Baseball's $325-Million Man Is Underpaid

The habit of blaming players for being well paid tricks fans into thinking they are greedy. It's the owners who should be embarrassed.

Marlins owner Jeffrey Loria, left, and Giancarlo Stanton, right, speak to the media at the Marlins Ballpark in Little Havana, Miami, Florida. (Zachary Fagenson/Reuters)

On Wednesday, the Miami Marlins held a press conference to formally announce that Giancarlo Stanton, the team's star right fielder, had signed a 13-year, $325-million contract extension. During the proceedings, a reporter asked the 25-year-old Stanton whether he was embarrassed to be earning so much money.

Stanton was far more polite than he needed to be.

"Embarrassed? No. I know I have a lot of expectations I have to live up to, which I'm willing to do."

It was a silly question, sure. But it's easy to see where the reporter was coming from. Beginning in the 2015 season, Stanton's contract will pay him an average of $25 million annually until he's 38 years old. That comes out to about $70,000 a day—or about what a typical sportswriter might earn in a year.

But leaving aside the notion that anyone should be "embarrassed" by their salary, it's worth pointing out that, in baseball terms, $25 million a year isn't all that much. Baseball franchises have grown exceedingly wealthy in recent years through a combination of lucrative local television contracts, new stadiums, and merchandise sales. Forbes estimated in March that the league's 30 teams brought in a combined $7.35 billion in revenue. Joe Sheehan, who publishes a well-regarded baseball newsletter, found that teams only invest about 43 percent of this amount into player salaries—a lower percentage than owners in the NFL, NBA, or NHL.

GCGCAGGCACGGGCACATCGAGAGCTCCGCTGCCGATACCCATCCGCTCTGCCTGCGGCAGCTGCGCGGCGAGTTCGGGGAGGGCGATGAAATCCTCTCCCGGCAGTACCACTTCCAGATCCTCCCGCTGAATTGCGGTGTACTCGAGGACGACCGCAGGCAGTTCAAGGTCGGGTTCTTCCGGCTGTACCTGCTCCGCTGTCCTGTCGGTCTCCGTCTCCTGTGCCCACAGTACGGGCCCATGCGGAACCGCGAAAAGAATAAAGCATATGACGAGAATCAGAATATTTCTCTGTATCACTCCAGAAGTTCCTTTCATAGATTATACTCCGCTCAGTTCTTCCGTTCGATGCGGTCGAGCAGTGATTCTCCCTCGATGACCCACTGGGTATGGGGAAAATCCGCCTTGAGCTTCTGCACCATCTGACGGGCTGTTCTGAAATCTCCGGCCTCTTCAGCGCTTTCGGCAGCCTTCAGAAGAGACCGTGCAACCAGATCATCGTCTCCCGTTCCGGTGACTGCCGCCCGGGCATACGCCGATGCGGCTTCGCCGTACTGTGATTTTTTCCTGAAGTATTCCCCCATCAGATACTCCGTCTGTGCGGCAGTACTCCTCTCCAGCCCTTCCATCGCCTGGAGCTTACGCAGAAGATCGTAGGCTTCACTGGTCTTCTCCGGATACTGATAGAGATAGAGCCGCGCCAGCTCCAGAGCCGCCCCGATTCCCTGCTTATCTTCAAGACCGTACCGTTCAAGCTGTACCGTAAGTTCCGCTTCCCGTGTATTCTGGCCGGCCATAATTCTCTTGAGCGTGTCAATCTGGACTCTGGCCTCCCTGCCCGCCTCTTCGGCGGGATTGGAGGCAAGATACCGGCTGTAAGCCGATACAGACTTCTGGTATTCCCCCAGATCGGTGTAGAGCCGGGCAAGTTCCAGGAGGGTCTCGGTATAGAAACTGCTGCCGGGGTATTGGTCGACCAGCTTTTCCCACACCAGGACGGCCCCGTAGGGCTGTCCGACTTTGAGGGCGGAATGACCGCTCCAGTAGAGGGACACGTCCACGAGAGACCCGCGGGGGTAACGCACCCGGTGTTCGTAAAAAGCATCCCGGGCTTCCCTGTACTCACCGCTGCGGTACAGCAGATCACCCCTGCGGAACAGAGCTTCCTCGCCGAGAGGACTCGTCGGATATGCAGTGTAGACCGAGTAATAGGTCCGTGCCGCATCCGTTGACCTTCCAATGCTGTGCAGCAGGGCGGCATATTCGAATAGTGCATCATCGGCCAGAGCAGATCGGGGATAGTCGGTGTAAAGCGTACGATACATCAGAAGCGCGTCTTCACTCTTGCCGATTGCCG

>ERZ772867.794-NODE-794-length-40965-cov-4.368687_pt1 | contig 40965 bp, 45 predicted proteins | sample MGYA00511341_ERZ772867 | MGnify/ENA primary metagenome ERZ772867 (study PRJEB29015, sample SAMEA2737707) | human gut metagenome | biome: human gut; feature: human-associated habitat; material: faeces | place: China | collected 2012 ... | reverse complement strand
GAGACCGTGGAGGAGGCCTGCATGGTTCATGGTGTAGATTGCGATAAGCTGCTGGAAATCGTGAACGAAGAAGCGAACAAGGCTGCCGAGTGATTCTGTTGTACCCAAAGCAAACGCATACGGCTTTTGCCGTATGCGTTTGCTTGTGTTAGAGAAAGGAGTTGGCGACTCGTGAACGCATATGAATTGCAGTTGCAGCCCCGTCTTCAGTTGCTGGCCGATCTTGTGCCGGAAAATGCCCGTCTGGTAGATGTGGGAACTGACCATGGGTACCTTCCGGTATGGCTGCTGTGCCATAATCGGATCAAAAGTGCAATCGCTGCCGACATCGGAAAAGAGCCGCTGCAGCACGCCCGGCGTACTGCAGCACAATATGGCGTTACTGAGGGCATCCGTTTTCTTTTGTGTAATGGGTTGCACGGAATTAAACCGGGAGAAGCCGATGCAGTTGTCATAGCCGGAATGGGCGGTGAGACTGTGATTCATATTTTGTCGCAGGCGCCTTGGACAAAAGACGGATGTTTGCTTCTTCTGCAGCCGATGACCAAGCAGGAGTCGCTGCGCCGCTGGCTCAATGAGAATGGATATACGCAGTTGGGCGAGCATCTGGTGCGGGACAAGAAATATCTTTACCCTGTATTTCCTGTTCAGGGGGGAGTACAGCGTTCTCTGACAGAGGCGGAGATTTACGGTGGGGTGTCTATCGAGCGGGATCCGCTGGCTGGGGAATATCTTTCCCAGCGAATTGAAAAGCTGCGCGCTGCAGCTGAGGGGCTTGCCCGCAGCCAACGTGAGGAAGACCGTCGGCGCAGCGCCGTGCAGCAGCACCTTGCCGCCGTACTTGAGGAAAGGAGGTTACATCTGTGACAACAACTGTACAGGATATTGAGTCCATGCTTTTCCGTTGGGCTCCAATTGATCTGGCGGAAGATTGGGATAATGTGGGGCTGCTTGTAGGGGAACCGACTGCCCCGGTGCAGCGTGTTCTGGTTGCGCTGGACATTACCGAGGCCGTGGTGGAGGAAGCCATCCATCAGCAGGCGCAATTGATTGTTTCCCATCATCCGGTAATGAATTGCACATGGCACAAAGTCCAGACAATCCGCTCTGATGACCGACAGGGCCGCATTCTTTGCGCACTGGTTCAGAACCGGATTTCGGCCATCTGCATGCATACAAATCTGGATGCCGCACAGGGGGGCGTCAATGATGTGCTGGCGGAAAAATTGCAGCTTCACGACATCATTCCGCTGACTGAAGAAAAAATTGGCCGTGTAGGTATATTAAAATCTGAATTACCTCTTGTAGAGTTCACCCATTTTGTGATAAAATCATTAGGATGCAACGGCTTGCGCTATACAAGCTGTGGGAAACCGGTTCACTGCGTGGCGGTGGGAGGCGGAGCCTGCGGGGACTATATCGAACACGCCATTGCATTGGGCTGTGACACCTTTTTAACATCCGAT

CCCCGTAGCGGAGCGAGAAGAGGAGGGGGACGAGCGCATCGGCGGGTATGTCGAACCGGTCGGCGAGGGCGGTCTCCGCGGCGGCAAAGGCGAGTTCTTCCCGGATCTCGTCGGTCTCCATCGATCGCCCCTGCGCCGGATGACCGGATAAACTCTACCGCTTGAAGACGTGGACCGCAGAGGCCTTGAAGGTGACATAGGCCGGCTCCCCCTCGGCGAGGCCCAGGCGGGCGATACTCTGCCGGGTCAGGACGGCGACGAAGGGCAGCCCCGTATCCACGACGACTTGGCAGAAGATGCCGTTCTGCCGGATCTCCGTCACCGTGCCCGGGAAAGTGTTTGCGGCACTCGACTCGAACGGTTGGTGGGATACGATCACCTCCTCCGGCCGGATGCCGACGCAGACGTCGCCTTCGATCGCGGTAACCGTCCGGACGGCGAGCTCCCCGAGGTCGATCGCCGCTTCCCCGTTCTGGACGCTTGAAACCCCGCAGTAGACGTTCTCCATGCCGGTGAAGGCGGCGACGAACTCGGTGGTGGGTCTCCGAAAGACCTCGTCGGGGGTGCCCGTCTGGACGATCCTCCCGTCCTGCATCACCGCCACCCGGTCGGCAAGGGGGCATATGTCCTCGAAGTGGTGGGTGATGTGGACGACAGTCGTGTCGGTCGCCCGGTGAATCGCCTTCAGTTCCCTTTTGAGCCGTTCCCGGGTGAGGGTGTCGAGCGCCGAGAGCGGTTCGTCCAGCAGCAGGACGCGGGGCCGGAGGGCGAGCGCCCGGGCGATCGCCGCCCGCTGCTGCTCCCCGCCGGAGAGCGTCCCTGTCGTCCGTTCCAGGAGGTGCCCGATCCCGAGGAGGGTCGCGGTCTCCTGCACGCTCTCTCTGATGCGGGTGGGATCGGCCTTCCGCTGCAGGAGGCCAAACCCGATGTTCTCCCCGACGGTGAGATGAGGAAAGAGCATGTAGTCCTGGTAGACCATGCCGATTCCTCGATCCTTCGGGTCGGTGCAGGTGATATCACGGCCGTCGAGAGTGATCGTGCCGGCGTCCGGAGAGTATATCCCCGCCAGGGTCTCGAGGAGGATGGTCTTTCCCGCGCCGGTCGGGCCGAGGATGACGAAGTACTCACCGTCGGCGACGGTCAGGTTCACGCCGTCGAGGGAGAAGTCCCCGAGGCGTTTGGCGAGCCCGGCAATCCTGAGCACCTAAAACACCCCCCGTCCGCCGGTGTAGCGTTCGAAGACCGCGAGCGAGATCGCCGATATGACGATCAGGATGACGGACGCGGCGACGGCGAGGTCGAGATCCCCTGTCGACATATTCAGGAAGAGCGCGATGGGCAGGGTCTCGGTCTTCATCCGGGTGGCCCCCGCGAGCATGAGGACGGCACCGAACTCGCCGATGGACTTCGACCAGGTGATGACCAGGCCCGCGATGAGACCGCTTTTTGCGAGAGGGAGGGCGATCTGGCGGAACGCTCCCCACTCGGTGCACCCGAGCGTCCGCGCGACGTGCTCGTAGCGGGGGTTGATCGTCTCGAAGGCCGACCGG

"Teams can say anything they want about what they can and cannot afford, but merely looking at revenues, it's clear that MLB teams aren't coming close to spending what they can reasonably spend on payroll," wrote Sheehan.

Unlike ordinary people, baseball players drafted into the major leagues cannot immediately command market value for their salaries—they must incur six years of service time before they're eligible for free agency. This has hurt Giancarlo Stanton considerably. During the first four years of his career, Stanton earned a total of just $7.88 million, despite emerging early on as one of the game's best players. Will Leitch of Sports on Earth estimated that Stanton has provided over $117 million of value to the Marlins in this time—or $110 million more than what he's been paid.

But for the average fan, the only dollar figure that counts is what Stanton earns going forward. And that means that every time he makes an error in the field or strikes out—something he did 170 times last season—fans will call into talk radio shows and bellow that Stanton is an overpaid bum. But if they were fair, they'd turn their ire to another group: Baseball owners.

Consider the man sitting next to Stanton at the press conference, the Marlins 74-year-old owner Jeffrey Loria. For the first 18 years of their existence, the Marlins shared Miami's dumpy, outdated Pro Player Stadium with the NFL's Miami Dolphins. Loria complained that without a nicer stadium, the Marlins could not earn enough revenue to invest in player salaries, and thus could not bring consistently good teams to the city's baseball fans.

Eventually, Loria managed to cajole Miami-Dade County into providing public financing for a brand new $638 million stadium, which opened in 2012. But soon thereafter, leaked documents revealed that the Marlins ownership had actually turned a profit all along: They simply chose to pocket the money they could have spent improving the team on the field. Making matters worse, the Marlins traded away most of their high-salaried players after that season in an attempt to save money on player salary. One player went public with his displeasure.

It's easy to pick on Loria, who has long been one of the least popular owners in American sports. But he's far from the only one to employ this tactic. The majority of stadiums across the country were built with public money, and cities have rarely come out ahead on the deal. One—Cincinnati—even cut back spending on social services in order to finance stadium debt.

Typically, these details tend to elude the grasp of fans, who in general prefer to focus on the men on the field rather than the ones in the luxury boxes. But if there's anyone who should be embarrassed by their financial advantages in the sport of baseball, it isn't the players. It's the owners.